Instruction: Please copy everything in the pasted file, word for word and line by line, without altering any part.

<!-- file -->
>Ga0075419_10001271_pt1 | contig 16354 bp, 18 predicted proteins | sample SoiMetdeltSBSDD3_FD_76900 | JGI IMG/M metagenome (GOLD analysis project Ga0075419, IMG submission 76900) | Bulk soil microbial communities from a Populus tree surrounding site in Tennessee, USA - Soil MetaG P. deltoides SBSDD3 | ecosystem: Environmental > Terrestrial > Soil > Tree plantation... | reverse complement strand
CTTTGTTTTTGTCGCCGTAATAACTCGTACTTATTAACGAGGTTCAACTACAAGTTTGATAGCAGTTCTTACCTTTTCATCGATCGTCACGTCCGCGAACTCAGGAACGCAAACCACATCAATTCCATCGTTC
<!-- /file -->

>Ga0075419_10001271_pt1 | contig 16354 bp, 18 predicted proteins | sample SoiMetdeltSBSDD3_FD_76900 | JGI IMG/M metagenome (GOLD analysis project Ga0075419, IMG submission 76900) | Bulk soil microbial communities from a Populus tree surrounding site in Tennessee, USA - Soil MetaG P. deltoides SBSDD3 | ecosystem: Environmental > Terrestrial > Soil > Tree plantation... | reverse complement strand
CTTTGTTTTTGTCGCCGTAATAACTCGTACTTATTAACGAGGTTCAACTACAAGTTTGATAGCAGTTCTTACCTTTTCATCGATCGTCACGTCCGCGAACTCAGGAACGCAAACCACATCAATTCCATCGTTC